Dear Straight People,
Meet 21-year old Singaporean Xuan, the youngest person to be featured on Dear Straight People.
Two years ago, I published Xuan’s coming out story. The third feature of the Out Of The Closet series, Xuan’s story quickly went viral. Back then, Dear Straight People didn’t even have a Facebook page. But the strength of Xuan’s story alone impacted the community enough for it to get over 1,000 shares.
Unfortunately, the attention proved too much. A few weeks later, I had to take Xuan’s story down as it was causing him too much tension at home.
Xuan’s story was not the only coming out story I had to take down. Neither will his be the last.
It’s very easy to get distracted by the outpouring of support that occurs whenever someone does a coming out story. But the positive reception that you see online does not truly represent the whole picture.
The left may have won the cultural war. But a side effect of that is that whatever consequences that happen in the aftermath of coming out publicly happens offline. I’ve had interviewees called in by their employers and questioned over their ‘agenda’. Many faced hell at home for bringing ‘shame’ to the family name.
So you see, the likes and shares that you see online are merely just that, likes and shares. There are a lot of forces at work that don’t want our stories to be heard. But I stand by my belief that coming out stories are important. Simply because they help to humanise a community that has long been thought of as inhuman.
Thankfully, Xuan feels the same way too. And that is why Xuan has decided to come out once again to share his story in the hopes of inspiring others like him.
Xuan was just 3-years old when he first gushed to his mum about how handsome he found an actor to be.
At that age, Xuan had no inkling of what that actually meant except that he just found men to be really attractive. It wasn’t till he was 9-years old that Xuan understood the concept of sexuality. And that was when he first identified as gay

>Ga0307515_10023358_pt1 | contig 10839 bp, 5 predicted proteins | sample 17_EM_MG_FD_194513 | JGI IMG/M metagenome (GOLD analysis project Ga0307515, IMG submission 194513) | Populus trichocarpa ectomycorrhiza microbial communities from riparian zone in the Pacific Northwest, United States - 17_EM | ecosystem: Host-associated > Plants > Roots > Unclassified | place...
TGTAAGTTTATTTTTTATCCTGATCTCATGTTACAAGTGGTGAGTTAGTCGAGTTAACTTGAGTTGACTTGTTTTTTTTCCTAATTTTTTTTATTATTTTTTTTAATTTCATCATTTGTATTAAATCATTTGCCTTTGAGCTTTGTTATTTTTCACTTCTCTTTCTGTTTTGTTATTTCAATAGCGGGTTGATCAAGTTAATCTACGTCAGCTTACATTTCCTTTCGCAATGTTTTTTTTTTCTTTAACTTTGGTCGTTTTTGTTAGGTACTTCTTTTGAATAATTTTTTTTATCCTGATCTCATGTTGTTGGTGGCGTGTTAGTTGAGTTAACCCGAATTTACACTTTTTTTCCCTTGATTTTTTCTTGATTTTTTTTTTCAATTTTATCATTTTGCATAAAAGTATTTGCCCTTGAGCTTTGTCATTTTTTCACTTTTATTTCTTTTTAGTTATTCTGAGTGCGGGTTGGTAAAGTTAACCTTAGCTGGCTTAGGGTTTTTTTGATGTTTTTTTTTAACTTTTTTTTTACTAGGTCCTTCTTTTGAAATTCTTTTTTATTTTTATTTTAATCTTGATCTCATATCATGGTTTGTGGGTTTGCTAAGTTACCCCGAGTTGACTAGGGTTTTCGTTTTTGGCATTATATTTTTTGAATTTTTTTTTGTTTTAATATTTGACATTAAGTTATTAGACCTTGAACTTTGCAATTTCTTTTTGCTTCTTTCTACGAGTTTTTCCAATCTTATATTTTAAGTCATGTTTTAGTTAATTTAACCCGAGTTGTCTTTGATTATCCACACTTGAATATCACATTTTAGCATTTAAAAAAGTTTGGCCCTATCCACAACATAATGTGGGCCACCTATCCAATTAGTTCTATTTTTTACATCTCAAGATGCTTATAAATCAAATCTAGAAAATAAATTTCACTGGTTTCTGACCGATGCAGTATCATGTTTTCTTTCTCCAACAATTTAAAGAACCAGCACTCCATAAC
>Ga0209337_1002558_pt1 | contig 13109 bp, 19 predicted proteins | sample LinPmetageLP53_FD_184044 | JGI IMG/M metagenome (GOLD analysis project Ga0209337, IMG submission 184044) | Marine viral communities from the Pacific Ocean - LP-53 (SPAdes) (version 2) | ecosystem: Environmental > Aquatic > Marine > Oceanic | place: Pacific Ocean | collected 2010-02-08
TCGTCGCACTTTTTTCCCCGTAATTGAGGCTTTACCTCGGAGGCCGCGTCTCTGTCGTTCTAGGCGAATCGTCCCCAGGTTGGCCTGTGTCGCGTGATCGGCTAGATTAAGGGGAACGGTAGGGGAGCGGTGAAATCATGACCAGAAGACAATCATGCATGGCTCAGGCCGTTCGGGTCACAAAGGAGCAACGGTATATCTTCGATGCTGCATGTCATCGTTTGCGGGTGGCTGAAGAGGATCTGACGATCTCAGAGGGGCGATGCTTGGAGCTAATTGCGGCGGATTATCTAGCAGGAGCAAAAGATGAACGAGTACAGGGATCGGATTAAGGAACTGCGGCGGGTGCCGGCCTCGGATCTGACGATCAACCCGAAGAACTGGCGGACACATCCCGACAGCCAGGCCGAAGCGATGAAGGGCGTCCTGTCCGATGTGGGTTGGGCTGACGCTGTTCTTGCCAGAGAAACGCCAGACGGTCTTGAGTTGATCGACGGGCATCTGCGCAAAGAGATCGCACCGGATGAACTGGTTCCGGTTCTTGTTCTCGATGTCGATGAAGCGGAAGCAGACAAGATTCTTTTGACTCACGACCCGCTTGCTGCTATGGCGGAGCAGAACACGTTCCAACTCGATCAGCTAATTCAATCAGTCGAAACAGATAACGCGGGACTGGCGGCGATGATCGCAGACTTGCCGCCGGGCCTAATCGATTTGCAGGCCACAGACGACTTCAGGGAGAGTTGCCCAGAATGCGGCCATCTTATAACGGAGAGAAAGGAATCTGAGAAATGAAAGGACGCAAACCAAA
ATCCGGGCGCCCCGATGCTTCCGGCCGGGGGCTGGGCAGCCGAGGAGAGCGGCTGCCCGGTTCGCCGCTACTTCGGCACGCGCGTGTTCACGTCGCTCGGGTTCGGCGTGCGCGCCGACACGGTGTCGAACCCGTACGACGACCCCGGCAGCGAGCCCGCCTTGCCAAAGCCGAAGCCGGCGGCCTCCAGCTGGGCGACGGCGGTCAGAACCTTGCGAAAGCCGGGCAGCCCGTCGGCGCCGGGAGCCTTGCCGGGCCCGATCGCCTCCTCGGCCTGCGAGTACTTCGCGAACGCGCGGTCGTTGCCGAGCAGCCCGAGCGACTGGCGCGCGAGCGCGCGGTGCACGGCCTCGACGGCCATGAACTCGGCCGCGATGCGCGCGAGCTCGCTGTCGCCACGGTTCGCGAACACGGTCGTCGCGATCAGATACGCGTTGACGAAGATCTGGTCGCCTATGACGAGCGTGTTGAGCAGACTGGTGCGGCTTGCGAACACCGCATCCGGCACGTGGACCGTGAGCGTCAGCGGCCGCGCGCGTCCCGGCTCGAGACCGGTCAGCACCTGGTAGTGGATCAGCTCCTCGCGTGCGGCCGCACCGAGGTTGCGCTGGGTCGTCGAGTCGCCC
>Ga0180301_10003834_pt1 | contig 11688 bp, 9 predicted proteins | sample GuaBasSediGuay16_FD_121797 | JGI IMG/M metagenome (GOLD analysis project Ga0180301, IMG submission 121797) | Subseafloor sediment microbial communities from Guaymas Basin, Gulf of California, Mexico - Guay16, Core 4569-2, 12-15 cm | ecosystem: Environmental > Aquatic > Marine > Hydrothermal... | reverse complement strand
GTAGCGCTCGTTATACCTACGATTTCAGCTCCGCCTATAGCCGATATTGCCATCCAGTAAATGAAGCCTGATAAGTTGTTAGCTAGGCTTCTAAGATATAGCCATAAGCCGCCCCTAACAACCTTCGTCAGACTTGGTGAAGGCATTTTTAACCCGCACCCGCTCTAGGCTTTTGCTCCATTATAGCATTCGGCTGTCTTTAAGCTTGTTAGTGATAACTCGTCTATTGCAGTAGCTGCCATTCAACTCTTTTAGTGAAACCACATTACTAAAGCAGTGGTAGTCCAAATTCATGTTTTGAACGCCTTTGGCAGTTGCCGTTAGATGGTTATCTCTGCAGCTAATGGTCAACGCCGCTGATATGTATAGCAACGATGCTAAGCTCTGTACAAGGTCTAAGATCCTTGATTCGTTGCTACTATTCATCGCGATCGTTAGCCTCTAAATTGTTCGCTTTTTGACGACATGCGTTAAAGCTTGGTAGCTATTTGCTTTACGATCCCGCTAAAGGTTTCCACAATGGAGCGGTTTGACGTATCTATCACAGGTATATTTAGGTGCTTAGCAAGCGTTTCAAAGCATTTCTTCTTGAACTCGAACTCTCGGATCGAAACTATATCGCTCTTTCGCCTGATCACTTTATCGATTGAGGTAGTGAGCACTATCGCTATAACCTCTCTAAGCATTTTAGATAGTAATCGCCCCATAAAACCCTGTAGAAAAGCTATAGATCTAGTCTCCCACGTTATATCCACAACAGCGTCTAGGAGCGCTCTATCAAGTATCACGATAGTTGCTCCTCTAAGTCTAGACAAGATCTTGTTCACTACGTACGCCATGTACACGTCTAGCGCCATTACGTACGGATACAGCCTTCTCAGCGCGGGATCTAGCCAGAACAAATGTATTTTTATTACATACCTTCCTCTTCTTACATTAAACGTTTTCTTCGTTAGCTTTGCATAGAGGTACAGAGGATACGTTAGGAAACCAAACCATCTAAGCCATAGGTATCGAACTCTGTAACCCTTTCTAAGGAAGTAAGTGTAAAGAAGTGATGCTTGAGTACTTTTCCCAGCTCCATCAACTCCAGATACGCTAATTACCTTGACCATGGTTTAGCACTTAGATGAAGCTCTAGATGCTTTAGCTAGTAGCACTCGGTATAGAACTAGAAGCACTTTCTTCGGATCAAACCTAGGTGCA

I saw abs on TV and I’m like “yeah, I totally enjoy these“.
Unlike his sassy online persona, Xuan is actually quite the introvert in person.
Growing up, his quiet and gentle nature made him an easy target for bullies in primary school. Being taunted with derogatory terms was something of a regular affair. He also found it difficult to relate to the other boys in school, never quite understanding their love for soccer and basketball.
Fortunately, things took a turn for the better when Xuan started secondary school.
In high school, Xuan had a supportive network of friends. That gave him the courage to come out to his close friends, except that it didn’t quite go as planned.
I came out with my best friend in sec3 and by the end of the day, the whole school knew!
Thankfully, there wasn’t much of a backlash to Xuan’s revelation and 95% of the school population was supportive of him. In fact, his courage in coming out actually spurred others in his school to do the same:
I guess people stopped hiding who they are when I was in sec 5 because people saw how comfortable I was being myself.
It’s one of my proudest moments, leaving a legacy behind.
Coming out in secondary school wasn’t something unique to Xuan’s school. In fact, research has shown that the coming out age tends to become lower with every generation and for Gen Z, it is increasingly common to see them come out in their early teens. Xuan observes that: